Former Republican officials in talks to form center-right anti-Trump party: report
BY LEXI LONAS – 02/10/21 10:34 PM EST
More than 120 people were on a call on the matter on Friday, including former government employees who worked under the Trump administration, the Reagan administration and both Bush White House’s as well as former GOP members of Congress.
Evan McMullin, former chief policy director for the House Republican Conference, told Reuters that he co-hosted the call with former officials who fear a large faction of the party is unwilling to stand up to Trump.
“Large portions of the Republican Party are radicalizing and threatening American democracy,” McMullin told Reuters. “The party needs to recommit to truth, reason and founding ideals or there clearly needs to be something new.”
The discussion included talk of both running candidates and supporting center-right candidates that are Republican, Democrat or independent.
Reuters reported that officials were dismayed that a significant contingent of Republicans still voted to overturn the election results hours after a pro-Trump mob stormed the Capitol on Jan. 6. Most Republican senators have said they will not support convicting Trump on a charge of inciting an insurrection after his second impeachment trial, which is currently underway.
Jason Miller, who now serves as a Trump spokesman told Reuters in a response to the call: “These losers left the Republican Party when they voted for Joe Biden.”
Nearly 140,000 voters left GOP in 25 states in January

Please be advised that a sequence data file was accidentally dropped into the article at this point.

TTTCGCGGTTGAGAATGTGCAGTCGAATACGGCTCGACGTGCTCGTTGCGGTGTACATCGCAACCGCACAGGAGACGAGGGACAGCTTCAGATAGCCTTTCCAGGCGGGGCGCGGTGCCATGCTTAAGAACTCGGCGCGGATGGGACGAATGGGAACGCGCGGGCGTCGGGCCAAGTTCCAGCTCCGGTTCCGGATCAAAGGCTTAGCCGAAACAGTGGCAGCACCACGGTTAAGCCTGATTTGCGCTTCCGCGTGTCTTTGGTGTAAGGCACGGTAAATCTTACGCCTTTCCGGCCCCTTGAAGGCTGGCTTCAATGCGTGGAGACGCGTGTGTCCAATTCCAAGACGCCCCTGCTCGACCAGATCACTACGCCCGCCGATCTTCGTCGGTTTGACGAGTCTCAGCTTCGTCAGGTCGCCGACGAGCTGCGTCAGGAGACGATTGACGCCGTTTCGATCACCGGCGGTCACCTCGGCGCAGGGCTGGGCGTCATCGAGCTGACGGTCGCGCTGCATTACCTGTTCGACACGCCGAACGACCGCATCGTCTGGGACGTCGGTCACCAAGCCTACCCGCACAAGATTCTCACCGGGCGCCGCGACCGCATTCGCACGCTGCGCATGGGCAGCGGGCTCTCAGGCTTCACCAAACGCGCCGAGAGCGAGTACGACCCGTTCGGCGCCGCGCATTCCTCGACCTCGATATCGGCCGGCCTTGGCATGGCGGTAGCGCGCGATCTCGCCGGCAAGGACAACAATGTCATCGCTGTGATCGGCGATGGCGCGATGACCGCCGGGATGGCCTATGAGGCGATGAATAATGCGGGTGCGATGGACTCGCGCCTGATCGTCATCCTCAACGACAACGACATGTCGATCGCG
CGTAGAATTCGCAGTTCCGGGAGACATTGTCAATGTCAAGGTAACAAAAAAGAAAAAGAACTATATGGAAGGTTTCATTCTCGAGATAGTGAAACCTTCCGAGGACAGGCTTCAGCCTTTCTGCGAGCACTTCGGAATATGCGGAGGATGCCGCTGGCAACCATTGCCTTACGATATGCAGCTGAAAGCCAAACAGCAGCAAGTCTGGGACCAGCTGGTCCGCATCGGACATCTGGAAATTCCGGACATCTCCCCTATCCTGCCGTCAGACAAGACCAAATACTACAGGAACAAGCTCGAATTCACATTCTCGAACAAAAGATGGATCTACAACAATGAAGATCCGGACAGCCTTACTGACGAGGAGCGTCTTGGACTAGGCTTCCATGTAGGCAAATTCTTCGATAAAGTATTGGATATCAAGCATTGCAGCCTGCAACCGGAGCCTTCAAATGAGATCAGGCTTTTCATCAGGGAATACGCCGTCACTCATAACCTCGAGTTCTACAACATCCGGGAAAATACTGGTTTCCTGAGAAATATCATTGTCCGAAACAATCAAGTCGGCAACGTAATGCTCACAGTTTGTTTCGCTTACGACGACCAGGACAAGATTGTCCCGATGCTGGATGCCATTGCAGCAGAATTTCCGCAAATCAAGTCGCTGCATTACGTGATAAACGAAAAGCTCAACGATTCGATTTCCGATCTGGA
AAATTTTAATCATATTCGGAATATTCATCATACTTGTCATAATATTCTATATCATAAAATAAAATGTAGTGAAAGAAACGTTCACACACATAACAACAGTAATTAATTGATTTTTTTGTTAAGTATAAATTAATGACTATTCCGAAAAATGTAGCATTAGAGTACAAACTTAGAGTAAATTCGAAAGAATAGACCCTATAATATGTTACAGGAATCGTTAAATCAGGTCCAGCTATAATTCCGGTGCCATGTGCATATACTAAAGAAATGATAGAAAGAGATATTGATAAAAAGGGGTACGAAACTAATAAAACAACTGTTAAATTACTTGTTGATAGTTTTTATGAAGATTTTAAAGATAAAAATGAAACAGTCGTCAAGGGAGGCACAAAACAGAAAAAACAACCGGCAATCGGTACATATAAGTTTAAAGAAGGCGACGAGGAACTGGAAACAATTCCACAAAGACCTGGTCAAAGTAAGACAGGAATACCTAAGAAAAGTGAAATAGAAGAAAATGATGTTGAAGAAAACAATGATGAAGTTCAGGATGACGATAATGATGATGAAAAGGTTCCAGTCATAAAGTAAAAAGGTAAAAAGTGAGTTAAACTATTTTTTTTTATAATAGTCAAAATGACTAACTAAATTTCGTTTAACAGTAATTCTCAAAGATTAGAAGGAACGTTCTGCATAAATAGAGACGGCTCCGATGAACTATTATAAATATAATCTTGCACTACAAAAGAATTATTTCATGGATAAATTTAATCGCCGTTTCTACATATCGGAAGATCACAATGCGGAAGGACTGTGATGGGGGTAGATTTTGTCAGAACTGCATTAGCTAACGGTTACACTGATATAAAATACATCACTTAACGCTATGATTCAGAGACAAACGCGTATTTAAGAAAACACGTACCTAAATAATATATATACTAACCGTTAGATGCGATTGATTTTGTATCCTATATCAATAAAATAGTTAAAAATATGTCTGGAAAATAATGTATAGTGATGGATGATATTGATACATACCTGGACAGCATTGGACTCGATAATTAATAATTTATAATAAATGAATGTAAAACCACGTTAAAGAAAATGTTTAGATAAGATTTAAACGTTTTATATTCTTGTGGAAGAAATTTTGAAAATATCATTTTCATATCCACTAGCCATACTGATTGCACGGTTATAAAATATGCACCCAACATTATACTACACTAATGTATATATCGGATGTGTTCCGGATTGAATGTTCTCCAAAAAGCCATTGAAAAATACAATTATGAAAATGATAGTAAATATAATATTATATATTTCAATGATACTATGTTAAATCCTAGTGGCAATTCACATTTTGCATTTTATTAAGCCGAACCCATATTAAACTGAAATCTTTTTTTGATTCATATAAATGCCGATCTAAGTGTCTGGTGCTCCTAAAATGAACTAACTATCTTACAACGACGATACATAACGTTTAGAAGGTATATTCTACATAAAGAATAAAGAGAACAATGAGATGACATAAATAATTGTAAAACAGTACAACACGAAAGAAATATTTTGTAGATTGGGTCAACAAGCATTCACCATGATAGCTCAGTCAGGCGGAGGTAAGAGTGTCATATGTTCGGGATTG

BY TAL AXELROD – 02/10/21 11:12 AM EST
Nearly 140,000 voters left the Republican Party in 25 states in January, according to an analysis of public voting records obtained by The Hill.
Some of the steepest drops in Republican Party affiliation were seen in California, where more than 33,000 registered voters left the GOP; Pennsylvania, where more than 12,000 voters defected; and Arizona, where more than 10,000 Republicans changed their voter registration.
And while California has morphed into a reliably blue state, Pennsylvania and Arizona are key battlegrounds where Republicans need support.
About 79,000 Democrats also left their party in January, according to public records.
The New York Times was the first to report on the figures. The numbers do not give a full picture of changes across the country given that not every state has voter registration by party or releases their statistics.
Shifts in voter registration are common after presidential elections, but the swing away from the Republican Party is particularly stark.
“Since this is such a highly unusual activity, it probably is indicative of a larger undercurrent that’s happening, where there are other people who are likewise thinking that they no longer feel like they’re part of the Republican Party, but they just haven’t contacted election officials to tell them that they might change their party registration,” Michael P. McDonald, a professor of political science at the University of Florida, told the Times. “So this is probably a tip of an iceberg.”
The defections build off of figures reported earlier in January by The Hill, which also showed significantly more Republicans leaving their party than Democrats.
Last month’s figures underscored the accelerating shift in the suburbs, which had leaned conservative but experienced a shift to the left during the Trump administration.
High-profile defectors said they could not remain in a party that had stuck so closely to Trump, who used controversial language and strayed from Republican orthodoxy on subjects like free trade.
“I changed my registration to ‘no party affiliation’ after 40 years. I worked for Reagan & Bush 41 & 43. But today’s Rep Party no longer embraces the policies & principles that led me to join it,” tweeted veteran diplomat Richard Haass. “To paraphrase Ronald Reagan, I didn’t leave the Republican Party; the Party left me.”